There were conscious design / marketing tradeoffs. For one, resolution was low, on the order of 300-400 angstroms on the first model (the only model, as it turned out; higher resolution designs were on the drawing board.) This gave a fairly good image at 10k magnification. Magnification ranged from 10X to 10K, with a 3X zoom capability at any setting. It was aimed at a nitch market, to sell for ~$20k . The nitch was the realm between the upper limits of light microscopy and the low to mid-magnification of high-powered electron microscopes. The incredible depth of field made sample navigation very easy and intuitive. It was also very user friendly, at least in concept. The only "tweaks" in common with a high-power electron microscope were astigmatism. Everything else was almost tv-like, very direct and simple. Vacuum system operation was by a single button and completely automatic (an obvious and good idea, but poorly implemented with often catastrophic results.) There were also plans for a multitude of sample stages which even today aren’t common. For example, sample heaters for watching melting processes; metallurgical pull testing so metal stress and failures could be studied. Ah, the dreams!
As I said earlier, the field emitter cathode was the heart of the instrument. To make one, a 5-mil diameter single crystal tungsten wire, made by Ken Stinger, was welded to a hairpin-shaped tungsten filament. The wire was partially immersed in a sodium hydroxide solution and electrochemically etched to a fine point. The radius of the etched point determined the operating voltage of the cathode: the larger the radius, the higher the voltage. My challenge was to control the etching process so that cathodes always operated within the specified voltage range of the power supplies.
The field emitter cathode was then precisely mounted in the electron gun. When the gun was pumped down and activated, the tip of the cathode was then "formed" into a specific crystallographic shape by a process we called "flipping". What this did was to change the electron emission pattern of the tip from four rather weak, off-axis electron beams emitted from the cubic corners of the single crystal into a single, narrow and powerful beam directly on axis. During the "flipping" process, electron emission would increase by at least 3 orders of magnitude. It was almost a religious experience to watch it on a phosphor screen.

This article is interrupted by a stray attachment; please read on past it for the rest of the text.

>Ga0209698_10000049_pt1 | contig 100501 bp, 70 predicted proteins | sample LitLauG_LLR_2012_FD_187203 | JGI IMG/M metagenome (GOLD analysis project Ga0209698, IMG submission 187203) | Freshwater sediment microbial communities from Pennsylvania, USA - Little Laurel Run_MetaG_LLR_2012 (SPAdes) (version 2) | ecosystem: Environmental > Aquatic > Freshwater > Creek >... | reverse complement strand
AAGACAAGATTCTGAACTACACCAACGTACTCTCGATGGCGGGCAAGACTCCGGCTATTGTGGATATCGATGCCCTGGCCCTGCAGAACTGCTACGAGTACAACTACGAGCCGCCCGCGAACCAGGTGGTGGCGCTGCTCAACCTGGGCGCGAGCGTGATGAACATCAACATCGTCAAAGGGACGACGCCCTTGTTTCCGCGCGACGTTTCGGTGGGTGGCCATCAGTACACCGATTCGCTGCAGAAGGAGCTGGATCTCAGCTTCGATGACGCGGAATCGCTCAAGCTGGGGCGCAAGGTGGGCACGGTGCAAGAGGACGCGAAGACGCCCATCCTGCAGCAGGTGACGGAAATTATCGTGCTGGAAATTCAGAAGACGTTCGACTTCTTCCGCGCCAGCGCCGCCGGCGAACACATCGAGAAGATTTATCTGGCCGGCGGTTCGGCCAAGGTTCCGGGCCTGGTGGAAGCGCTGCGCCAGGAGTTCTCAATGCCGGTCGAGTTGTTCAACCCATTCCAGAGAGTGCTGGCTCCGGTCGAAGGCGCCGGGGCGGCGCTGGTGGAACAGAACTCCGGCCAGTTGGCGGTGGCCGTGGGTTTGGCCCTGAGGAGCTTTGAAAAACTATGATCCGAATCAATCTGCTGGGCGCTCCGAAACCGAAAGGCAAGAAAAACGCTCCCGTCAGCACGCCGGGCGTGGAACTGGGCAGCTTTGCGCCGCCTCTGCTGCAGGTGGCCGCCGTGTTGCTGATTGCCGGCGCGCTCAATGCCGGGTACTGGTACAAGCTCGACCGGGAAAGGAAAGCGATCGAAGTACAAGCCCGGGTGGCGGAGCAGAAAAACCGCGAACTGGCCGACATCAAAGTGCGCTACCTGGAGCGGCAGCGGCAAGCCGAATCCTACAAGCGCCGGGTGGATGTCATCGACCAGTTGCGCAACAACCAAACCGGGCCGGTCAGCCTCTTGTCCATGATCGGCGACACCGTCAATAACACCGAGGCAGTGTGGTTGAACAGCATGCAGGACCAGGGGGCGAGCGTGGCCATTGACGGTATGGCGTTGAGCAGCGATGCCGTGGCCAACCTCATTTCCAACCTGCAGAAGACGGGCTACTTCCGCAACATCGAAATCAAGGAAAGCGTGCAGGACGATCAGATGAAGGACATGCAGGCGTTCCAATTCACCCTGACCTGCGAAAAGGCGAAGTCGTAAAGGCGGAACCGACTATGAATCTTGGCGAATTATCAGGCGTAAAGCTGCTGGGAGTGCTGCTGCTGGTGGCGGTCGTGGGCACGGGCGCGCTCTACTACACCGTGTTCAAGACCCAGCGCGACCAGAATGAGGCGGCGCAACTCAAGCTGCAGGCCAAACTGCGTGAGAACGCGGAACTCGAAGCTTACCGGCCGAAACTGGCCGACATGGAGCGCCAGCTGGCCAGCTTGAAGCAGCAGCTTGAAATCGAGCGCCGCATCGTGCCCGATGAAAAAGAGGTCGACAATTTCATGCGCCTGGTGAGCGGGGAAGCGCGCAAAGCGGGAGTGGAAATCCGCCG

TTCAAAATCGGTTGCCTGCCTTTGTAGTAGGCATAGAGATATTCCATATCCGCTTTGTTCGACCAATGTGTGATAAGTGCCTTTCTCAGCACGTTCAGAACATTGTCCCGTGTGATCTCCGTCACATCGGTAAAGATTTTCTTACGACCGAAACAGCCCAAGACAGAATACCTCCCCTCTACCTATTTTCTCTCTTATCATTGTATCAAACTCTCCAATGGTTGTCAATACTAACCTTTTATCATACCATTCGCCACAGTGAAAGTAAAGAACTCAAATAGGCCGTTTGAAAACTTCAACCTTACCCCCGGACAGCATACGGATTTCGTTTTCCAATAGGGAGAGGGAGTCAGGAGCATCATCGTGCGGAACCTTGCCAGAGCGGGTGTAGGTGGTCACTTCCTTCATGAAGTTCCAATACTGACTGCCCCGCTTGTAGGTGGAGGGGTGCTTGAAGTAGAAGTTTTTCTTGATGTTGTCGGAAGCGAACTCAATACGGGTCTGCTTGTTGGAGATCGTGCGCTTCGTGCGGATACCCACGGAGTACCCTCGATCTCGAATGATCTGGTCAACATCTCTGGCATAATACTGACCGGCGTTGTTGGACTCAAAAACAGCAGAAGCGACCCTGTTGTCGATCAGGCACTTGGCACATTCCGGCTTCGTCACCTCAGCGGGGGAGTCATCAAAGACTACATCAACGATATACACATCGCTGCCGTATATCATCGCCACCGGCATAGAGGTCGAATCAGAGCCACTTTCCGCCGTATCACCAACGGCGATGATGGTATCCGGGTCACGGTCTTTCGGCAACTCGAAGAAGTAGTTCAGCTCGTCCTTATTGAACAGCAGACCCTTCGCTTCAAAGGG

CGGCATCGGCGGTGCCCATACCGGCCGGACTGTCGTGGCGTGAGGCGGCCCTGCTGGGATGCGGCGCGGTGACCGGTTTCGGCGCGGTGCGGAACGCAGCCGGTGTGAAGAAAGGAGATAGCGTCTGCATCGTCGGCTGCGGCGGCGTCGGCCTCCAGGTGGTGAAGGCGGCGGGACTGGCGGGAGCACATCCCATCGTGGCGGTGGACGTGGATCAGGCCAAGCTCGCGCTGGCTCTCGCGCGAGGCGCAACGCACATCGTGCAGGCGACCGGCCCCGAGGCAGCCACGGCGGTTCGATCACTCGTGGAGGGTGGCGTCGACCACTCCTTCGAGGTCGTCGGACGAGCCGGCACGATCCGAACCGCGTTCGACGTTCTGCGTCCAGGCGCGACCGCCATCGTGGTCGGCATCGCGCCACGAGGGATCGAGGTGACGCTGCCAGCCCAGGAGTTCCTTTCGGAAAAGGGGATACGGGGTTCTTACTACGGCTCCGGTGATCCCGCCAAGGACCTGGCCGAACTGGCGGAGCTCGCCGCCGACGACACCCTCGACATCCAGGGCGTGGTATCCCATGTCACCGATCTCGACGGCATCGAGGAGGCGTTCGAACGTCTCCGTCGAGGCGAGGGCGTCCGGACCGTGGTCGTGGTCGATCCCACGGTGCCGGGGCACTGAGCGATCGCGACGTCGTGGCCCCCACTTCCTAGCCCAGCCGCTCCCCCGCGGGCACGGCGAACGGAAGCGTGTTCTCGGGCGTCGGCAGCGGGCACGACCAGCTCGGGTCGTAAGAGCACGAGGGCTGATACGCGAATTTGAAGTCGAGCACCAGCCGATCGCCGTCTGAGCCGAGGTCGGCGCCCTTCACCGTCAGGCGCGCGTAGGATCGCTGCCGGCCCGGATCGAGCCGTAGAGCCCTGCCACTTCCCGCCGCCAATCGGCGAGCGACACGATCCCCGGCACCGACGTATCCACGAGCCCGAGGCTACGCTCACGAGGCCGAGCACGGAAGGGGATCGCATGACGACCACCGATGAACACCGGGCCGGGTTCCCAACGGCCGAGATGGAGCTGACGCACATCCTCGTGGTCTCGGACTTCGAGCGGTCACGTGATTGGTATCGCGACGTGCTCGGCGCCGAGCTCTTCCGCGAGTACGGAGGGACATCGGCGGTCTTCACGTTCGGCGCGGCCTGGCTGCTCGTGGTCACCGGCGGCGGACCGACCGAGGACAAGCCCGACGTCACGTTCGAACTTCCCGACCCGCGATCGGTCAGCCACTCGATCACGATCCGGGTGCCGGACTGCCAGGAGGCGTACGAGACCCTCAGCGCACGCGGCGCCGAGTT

The secret to the process was the admission of small quantities of molecular oxygen to the gun vacuum. The oxygen allowed the tungsten atoms at the tip to reorient themselves under the influence of a high electric field and heat from the filament. Before flipping, the tip was physically cubic at the tip, with the center of one face of the cube being perpendicular to the axis of the wire . During flipping, atoms migrated into a pyramid shape where the electrons were pulled out of the apex of the pyramid with great efficiency. The pyramid shape was stable under certain conditions, so "flipping" only needed to be done once.
When the project was cancelled, we were told it was due to several factors. 1) there was a recession in the early 70' s which finally got to Tektronix. 2) Plans were a foot to build the site at Wilsonville and there wasn't enough capital to finance both projects, particularly since the microscope project was speculative. In hindsight, I can clearly see the many problems with the design and how far from market it really was. However, to this day, I think it could have been done well with what was being learned at the time had it been given the chance. The big success was learning how to make and operate a field emission cathode reliably. There was nothing available at the time anywhere close to it in price/performance.
It remains for me one of the great examples of the benefit of corporate internal diversity. The wide range of processes, expertise, and capabilities that Tektronix had under one roof made it possible to conceive and produce something like that instrument. What a delight to have been part of it!
The museum has a SEM cathode emitter on display.